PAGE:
As I've been coding my framework and the applications above it, I've been constantly re-evaluation the most efficient generalized solution. More than just a commercial site , the platform for generalized distributed web development , given the buzzword SAAS (software as a service) since I started working on the idea, has to be rock solid. So if I noticed architectural issues that needed to be reworked ..even if they were not immediately detrimental to the function of the launched site, I gave them priority. Hence the name "A priority". The philosophy extends from my observation in the field that code rushed to market, tends to be code that works inefficiently...and as more inefficient code piles on top of it, the entire house of cards eventually comes down. This happened at TheStreet.com and required the redesign of the content management system I was working on only a few years after it had been originally designed. I wanted to ensure that the software I designed was generalized enough to avoid this but that generalized design requires much longer design time than is available in an enterprise where public competition and business needs constrain the work of developers. So sticking to this philosophy allowed me to make some key modifications that extended significantly the abilities of the platform for generalized use...in fact the changes made finally allow my platform to pass the "anything" test. Essentially, the question that a generalized platform must answer is can it enable the development of anything, any type of software and many of the changes made during the self fund round did that. However, it took me 6 months to get the bulk of those changes coded, the interjection of family issues put a kink on my productivity as well and by January I was again in considering seeking angel or venture capital funding.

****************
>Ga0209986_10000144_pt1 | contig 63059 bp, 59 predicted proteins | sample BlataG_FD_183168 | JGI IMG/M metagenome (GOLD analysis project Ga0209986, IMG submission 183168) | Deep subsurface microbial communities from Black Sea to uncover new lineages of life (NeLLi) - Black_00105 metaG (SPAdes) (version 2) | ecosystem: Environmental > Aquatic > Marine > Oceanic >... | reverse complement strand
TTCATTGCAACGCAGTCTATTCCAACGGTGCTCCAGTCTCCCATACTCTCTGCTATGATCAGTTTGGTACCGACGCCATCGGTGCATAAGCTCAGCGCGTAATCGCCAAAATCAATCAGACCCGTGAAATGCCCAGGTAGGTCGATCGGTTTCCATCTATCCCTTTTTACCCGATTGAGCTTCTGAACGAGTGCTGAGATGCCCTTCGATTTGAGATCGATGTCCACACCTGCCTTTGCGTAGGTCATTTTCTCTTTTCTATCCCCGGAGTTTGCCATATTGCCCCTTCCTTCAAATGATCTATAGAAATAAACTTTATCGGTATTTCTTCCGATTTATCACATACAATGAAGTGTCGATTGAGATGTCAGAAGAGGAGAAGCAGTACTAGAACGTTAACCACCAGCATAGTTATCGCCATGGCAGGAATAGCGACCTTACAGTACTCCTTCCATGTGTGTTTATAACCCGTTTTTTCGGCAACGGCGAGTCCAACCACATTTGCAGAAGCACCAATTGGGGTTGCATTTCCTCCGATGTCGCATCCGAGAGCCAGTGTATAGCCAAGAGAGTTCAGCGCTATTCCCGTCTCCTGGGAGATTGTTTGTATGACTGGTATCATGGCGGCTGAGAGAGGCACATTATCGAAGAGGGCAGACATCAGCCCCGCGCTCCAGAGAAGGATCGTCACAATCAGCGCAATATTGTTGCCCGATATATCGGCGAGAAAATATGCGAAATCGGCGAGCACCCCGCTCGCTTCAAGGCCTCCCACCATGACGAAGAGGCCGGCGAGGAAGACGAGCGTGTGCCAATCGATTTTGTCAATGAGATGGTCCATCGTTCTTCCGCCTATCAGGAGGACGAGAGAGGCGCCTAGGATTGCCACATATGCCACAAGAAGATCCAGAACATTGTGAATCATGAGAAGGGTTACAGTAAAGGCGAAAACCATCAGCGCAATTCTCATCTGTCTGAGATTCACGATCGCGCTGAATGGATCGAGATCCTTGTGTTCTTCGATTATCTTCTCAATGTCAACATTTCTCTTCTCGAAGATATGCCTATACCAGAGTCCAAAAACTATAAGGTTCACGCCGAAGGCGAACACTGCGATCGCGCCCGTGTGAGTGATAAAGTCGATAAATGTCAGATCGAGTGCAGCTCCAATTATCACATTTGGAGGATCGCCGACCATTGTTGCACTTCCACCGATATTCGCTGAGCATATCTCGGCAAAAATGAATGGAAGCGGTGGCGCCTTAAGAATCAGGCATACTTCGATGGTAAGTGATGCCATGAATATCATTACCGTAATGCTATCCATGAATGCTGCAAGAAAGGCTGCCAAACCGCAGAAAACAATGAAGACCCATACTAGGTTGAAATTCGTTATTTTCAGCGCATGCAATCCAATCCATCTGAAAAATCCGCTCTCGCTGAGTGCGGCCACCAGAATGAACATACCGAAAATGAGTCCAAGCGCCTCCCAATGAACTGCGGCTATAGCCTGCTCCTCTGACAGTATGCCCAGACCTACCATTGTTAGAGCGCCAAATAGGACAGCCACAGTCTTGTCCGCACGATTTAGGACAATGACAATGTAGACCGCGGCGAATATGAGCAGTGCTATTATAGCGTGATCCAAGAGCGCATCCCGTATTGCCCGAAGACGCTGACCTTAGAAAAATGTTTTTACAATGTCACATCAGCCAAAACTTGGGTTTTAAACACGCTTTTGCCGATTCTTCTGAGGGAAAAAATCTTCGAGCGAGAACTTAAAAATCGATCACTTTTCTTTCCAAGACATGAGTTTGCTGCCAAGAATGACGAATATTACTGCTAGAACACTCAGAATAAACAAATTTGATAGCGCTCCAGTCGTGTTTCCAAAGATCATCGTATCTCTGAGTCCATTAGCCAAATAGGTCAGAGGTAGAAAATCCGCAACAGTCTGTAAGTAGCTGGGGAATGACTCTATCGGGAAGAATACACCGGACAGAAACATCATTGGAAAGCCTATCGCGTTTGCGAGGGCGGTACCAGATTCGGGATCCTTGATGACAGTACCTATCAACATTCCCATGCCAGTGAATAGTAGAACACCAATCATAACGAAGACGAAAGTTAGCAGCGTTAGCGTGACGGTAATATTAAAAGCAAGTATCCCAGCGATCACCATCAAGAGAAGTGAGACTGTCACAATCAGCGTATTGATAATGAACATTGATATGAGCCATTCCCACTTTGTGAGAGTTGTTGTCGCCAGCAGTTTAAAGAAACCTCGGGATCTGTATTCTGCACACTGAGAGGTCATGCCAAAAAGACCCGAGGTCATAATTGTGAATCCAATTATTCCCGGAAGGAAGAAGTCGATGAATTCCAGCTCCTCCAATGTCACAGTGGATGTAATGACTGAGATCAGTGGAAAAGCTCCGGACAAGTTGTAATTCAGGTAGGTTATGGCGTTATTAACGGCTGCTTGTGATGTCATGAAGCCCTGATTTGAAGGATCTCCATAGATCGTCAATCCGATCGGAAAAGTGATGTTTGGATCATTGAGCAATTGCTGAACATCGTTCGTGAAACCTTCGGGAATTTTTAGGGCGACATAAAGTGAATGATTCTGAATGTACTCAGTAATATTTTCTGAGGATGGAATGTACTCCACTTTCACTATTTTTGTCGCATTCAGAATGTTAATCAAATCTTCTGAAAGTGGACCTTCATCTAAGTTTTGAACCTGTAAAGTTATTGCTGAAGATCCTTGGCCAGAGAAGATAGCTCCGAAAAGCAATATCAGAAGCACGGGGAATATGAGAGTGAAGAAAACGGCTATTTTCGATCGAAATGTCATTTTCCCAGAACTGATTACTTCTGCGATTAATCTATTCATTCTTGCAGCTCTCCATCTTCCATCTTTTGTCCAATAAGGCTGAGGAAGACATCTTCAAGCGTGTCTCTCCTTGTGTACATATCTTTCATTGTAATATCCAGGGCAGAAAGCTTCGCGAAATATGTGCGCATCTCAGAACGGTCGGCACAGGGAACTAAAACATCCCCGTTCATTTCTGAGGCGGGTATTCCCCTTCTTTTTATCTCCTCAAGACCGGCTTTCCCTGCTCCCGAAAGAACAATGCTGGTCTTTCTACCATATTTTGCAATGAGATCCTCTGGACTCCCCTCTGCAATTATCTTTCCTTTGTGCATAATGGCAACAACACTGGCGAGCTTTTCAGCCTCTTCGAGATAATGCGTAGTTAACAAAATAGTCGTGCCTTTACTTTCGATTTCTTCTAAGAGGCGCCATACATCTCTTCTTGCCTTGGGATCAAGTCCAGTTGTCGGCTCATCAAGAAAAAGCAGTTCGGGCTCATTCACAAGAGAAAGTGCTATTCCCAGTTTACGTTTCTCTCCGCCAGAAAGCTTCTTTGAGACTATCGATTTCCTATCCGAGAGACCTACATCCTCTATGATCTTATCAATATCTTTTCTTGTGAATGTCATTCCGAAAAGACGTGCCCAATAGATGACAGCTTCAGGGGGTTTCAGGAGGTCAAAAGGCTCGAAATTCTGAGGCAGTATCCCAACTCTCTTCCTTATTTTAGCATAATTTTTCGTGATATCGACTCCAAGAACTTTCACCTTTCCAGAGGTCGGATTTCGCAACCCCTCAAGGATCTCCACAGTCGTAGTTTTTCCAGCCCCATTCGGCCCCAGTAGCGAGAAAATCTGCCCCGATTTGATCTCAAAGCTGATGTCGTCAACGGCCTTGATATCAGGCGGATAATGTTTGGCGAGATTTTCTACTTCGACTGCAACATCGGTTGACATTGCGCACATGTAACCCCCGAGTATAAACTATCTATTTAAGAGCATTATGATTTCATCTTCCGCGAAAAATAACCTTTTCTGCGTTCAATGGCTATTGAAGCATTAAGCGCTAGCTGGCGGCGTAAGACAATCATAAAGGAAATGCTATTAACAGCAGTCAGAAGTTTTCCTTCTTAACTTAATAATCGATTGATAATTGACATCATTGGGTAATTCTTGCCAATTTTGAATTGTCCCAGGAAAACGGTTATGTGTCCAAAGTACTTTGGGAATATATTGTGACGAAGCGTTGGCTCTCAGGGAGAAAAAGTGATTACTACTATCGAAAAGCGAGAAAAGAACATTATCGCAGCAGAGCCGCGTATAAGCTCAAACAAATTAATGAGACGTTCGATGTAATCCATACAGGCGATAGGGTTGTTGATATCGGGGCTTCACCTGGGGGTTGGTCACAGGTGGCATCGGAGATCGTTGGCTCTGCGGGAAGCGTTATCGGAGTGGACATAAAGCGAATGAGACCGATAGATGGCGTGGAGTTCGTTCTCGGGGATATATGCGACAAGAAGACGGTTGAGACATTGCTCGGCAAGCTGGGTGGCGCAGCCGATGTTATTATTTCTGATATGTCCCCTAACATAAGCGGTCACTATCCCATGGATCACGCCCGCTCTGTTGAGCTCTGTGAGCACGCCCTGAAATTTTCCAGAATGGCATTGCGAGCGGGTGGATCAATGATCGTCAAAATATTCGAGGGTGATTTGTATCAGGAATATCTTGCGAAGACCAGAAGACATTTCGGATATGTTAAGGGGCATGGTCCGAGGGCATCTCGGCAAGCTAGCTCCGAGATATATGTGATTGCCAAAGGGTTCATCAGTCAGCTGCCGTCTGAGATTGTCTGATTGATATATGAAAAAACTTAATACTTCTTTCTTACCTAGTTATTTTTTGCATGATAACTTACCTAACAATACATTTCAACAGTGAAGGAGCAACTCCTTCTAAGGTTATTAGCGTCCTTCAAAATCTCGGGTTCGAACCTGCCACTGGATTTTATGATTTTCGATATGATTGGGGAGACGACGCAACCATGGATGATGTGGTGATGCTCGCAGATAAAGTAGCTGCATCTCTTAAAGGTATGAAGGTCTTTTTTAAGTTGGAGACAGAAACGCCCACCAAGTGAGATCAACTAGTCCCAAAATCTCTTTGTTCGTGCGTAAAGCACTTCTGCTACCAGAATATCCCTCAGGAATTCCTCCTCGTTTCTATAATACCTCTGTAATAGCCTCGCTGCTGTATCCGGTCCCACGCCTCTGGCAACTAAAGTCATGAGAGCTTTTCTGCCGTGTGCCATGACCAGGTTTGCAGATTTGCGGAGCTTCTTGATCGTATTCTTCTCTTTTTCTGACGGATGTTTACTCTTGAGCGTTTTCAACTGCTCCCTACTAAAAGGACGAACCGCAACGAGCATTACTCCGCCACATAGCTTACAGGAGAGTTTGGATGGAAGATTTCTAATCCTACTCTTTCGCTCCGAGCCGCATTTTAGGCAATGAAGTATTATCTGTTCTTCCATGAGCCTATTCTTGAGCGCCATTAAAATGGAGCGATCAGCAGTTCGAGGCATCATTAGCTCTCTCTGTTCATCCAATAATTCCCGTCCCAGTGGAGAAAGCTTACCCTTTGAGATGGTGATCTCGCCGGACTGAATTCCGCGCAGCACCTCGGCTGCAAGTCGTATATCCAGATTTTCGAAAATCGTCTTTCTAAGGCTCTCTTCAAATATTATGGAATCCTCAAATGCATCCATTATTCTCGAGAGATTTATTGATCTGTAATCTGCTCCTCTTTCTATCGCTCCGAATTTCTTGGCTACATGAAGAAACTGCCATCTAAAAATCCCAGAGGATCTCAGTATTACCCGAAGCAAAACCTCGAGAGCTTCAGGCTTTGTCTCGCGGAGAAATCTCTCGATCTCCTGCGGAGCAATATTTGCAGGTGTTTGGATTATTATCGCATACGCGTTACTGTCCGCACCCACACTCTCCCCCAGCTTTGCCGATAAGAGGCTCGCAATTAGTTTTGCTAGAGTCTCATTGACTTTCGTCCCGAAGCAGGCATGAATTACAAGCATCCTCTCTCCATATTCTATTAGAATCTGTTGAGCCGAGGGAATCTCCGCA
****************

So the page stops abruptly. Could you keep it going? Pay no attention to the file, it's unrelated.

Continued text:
VC round 2
As my extracted 401k funds dwindled away, and my anticipated launch date slipped from month to month I realized the choice to procure the hosting servers was a bad one. I again re-evaluated my plans. I was paying for servers without having the software ready to monetize the bandwidth I was paying for. At just over $1500 per month this was quickly eating away the money I'd taken out, along with my other living expenses. As the end of December rolled around I was again on "E". This time , I decided to do what I wanted to avoid. Take out a loan against a credit card. I had not been in the red on my finances since graduating from college and putting myself in debt didn't seem like a good idea , especially as the economy began to seriously descend into the nether regions of deep recession that we currently find it in. Now flush with loan money I decided to again reach out to potential angel investors and partners, unfortunately the climate had become even worse for startups. I decided to avoid the standard VC dance and instead try to contact key individuals. The first tactic involved approaching a third party provider of a piece of software used by one of my services, I send them a detailed proposal of a revenue sharing plan but they were not interested in persuing the deal. Another "no". In february I read a tech. news article about an idea for "open source" funding as presented by Mark Cuban, owner of the Dallas Mavericks. I figured it was worth a shot and I put up the pitch for my idea on his blog. After several days it was clear that he either didn't read it or was not interested. Again the sting of this "no" had to be shaken off, in the mean time I tallied up what remained in order for me to launch. It seemed I was only 7 items away but those 7 items have been hard to move off the list. So far 5 remain from when the list was composed a month ago. In the mean time the need to pay bills has necessitated an immediate search for a consulting gig or a part time job, fortunately the remaining items can be finished easily along the way but the need to find an assignment is now first priority. I put my experiences here as warning to those that might be embarking on the startup road. No matter how well you tend to plan things, unforseen issues will arise and delay your plans. It is always best to make a best estimate and then triple it both for needed funds and for needed time to perform tasks. Fortunately I am just getting into the search for a consulting assignment and may be able to parlay a gig into a first paying customer for my site services. I would not even be on the road at all had I listened to the several "no" responses I received along the way. This economy ironically is ideal for the type of business focused collaboration software that my startup provides but getting investors to realize this is difficult, I only grow more convinced of the increasing potential of the market and build my next steps on the hollow echo of those previous "no" responses with the belief that the big "yes" is right around the corner.